Anyone who has ever flung an arrow at a fish can attest to the challenges of consistently hitting them. Even big, lumbering carp in an apparent stupor 10 feet away prove frustratingly illusive for novice bowfishers.
My first time bowfishing proved to be quite defeating. There were more than a few easy targets that swam away uninjured. If fish could laugh, I am sure they did. So what makes hitting a fish with an arrow so hard? And more importantly, where should you aim to begin with?
Always aim low when bowfishing. Water refracts light at a different angle compared to air so fish appear shallower than they really are. Your distance from the fish and its actual depth determine how far below the fish you should aim. Start by aiming at least 3 to 6 inches below fish in shallow water.
That answer though is not enough to become a bowfishing expert. If you want to hit more fish, don’t skip this article. We’ll give you all the information you need to shoot better, aim better and get more fish to the boat. Let’s get started.
Do you aim above or below fish
There really isn’t a single occasion where you would aim above a fish while bowfishing. Always aim low. In fact, aim much lower than you think. Even if you grasp the concept of light refraction in water, your first impulse is to aim directly at the fish. Resist this urge and push your arrow tip below the fish before you release.
How far below a fish do you aim
If you only learn one thing from this article, just remember to aim low. Yet, the obvious follow up question is how low do you aim?
It’s a tricky question to answer and it depends entirely on the actual depth of the fish in the water and its distance from the shooter. Of course, there are all sorts of angles and math that you could use to determine the exact place to aim at a fish. However, you won’t have time in the heat of the moment to calculate or remember a chart full of numbers.
Instead, use the following basic rules to get you close.
- 10-4 rule: Your distance from a fish plays a major role in how you aim with a bow. In general, for every 10 feet between you and a fish, aim 4 inches below it. That means if a fish is 15 feet away, aim 6 inches below the thickest part.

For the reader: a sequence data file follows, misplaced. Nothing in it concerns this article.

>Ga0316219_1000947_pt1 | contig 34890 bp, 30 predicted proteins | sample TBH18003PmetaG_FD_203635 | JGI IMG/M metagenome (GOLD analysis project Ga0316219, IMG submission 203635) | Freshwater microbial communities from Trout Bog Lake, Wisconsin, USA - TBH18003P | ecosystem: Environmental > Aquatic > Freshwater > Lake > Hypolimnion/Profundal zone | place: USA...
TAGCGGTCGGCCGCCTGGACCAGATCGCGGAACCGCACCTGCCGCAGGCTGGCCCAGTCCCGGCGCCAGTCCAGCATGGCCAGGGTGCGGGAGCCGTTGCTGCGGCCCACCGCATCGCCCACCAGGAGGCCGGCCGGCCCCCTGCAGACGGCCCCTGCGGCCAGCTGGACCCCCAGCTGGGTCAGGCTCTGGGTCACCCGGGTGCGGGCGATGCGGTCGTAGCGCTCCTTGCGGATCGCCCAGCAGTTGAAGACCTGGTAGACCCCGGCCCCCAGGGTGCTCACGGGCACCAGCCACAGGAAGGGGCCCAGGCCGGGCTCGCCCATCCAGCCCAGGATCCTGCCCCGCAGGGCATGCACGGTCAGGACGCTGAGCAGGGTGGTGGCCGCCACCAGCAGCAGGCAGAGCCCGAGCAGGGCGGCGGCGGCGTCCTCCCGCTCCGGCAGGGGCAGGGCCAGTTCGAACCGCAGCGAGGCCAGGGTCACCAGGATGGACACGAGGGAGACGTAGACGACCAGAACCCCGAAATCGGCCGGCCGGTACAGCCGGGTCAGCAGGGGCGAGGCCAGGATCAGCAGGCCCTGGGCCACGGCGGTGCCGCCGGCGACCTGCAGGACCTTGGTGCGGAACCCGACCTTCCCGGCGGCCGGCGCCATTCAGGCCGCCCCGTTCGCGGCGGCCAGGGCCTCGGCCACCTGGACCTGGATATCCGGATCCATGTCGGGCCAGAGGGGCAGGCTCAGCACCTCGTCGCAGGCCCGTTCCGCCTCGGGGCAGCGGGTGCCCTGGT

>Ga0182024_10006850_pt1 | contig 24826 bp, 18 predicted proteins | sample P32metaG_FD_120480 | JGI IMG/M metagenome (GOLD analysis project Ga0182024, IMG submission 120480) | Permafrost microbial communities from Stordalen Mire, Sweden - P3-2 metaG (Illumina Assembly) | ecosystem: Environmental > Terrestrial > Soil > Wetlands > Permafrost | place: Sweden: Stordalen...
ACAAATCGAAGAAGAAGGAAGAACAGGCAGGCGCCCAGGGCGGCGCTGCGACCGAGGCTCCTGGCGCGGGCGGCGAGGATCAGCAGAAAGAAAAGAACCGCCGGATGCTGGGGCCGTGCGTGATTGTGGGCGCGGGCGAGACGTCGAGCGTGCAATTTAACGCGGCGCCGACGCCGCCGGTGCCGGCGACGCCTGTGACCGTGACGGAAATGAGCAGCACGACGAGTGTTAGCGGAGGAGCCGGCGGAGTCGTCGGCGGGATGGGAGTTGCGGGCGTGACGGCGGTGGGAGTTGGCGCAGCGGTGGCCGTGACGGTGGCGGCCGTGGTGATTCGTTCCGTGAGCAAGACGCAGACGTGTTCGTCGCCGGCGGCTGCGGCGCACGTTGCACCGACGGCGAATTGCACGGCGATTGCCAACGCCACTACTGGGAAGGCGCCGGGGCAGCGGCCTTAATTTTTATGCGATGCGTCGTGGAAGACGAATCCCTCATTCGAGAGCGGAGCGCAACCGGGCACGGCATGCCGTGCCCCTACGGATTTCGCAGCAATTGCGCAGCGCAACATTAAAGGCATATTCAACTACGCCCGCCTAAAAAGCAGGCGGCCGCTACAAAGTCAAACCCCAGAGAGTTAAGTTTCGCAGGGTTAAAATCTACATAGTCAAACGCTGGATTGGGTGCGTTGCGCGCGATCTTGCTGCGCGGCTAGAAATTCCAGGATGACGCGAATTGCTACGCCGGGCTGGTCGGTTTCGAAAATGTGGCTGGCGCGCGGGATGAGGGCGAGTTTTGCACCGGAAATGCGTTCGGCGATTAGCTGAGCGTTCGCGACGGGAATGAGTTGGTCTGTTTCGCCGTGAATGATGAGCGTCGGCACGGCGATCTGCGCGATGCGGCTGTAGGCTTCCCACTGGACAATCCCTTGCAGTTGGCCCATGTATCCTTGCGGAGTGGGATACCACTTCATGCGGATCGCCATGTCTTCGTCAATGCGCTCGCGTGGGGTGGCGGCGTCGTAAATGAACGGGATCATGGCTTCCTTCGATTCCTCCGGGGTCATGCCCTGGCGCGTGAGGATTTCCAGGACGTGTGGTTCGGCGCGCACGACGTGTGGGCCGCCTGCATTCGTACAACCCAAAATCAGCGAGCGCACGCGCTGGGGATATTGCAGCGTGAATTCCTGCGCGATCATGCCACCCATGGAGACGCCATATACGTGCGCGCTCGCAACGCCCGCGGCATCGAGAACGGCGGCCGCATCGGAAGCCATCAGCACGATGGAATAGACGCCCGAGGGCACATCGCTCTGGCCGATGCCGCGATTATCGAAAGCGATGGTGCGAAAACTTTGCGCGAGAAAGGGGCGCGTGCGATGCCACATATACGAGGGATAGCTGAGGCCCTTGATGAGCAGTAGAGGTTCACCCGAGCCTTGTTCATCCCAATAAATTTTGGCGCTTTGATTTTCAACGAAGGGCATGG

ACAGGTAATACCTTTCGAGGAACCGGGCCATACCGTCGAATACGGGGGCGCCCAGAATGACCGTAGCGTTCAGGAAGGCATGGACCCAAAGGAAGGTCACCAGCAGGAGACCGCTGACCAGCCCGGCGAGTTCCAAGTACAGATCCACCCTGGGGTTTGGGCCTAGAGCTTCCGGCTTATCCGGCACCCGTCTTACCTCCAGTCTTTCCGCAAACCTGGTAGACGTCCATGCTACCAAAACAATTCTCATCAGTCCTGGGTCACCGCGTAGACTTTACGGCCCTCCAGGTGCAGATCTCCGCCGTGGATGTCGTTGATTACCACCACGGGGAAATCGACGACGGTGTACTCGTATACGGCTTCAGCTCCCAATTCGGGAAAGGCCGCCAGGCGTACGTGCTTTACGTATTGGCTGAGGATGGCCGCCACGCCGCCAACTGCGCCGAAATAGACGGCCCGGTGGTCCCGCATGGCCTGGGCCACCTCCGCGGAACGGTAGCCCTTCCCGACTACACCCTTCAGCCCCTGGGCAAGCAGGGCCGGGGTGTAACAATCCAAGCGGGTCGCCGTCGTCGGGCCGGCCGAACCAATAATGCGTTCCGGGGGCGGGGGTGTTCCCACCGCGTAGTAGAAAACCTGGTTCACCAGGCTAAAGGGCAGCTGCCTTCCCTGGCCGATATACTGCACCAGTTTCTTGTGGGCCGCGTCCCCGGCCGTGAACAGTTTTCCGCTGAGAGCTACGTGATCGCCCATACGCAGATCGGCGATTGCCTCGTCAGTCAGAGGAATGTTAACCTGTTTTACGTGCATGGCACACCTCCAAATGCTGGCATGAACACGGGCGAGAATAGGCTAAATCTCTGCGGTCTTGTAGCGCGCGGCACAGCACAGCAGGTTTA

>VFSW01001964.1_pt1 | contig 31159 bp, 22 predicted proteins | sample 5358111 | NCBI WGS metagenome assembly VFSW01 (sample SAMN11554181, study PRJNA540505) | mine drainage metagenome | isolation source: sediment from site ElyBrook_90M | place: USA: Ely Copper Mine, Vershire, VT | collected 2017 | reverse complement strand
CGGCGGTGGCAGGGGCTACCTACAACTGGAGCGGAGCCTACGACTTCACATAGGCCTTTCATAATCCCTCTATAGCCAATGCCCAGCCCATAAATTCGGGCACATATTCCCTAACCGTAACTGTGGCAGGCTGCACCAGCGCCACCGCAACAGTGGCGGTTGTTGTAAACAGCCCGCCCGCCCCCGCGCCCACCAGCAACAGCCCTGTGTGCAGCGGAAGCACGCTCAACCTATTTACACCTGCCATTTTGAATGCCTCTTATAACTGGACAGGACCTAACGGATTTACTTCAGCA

- 1-3 rule: Depth is even more critical than distance and much harder to gauge for inexperienced shooters. A standard guideline is to aim 3 inches below a fish for every 1 foot of depth. If you guess a fish to be 3 feet below the surface then aim 9 inches low.
Now lets put the 10-4 and 1-3 rules together in an example. Say, for instance, you stealthily sneak up to a carp rooting in the mud. You get within 10 feet and you guess the water to be 2-3 feet deep. Where do you aim?
Since you’re only 10 feet away, aim 4 inches low. But you also need to adjust 6-9 inches lower because of its depth beneath the surface. Overall, you should aim at a spot 10-12 inches below the fish’s belly.
Set reasonable expectations
When it comes to bowfishing, numbers only get you so far. Even with the 10-4 and 1-3 rules, you’ll still watch your arrow zip over the top of a fish or stick in the mud an inch from its head. It’s all part of the game and setting reasonable expectations is the best way to avoid frustration. Trust me, you’ll miss even more if you are frustrated.
So what should your expectations be?
First, don’t expect to hit every fish you shoot at. When you first start, it will take at least 5 to 10 shots before you make contact. Sure, sometimes you get lucky but most pros agree that your first 20 or 30 shots will be misses. It takes practice. Lots of practice. As you shoot more, you will miss less.
Secondly, force yourself to only shoot at fish within your “high probability zone”. For me, that’s a 20 foot circle. If a carp, gar or snakehead is within that range, there is a much better chance I’ll hit it. Anything outside of that and my margin for error goes way up.
For you, 20 feet may be too far. Or maybe you have superior archery skills and your high probability zone might stretch out to 30 feet. Either way, don’t waste your energy trying to make Hail Mary shots. Take the time to sneak closer for a better shot. You’ll gain more confidence and scare away fewer fish.
Aim with instinct
Our brains and bodies are capable of truly amazing feats. You can capitalize on this fact when bowfishing. Instinctive shooting is the natural ability to aim without thinking. The shots I tend to miss are the ones I thought about too much. I ignored my instinctive aim and tried to calculate and plan the shot.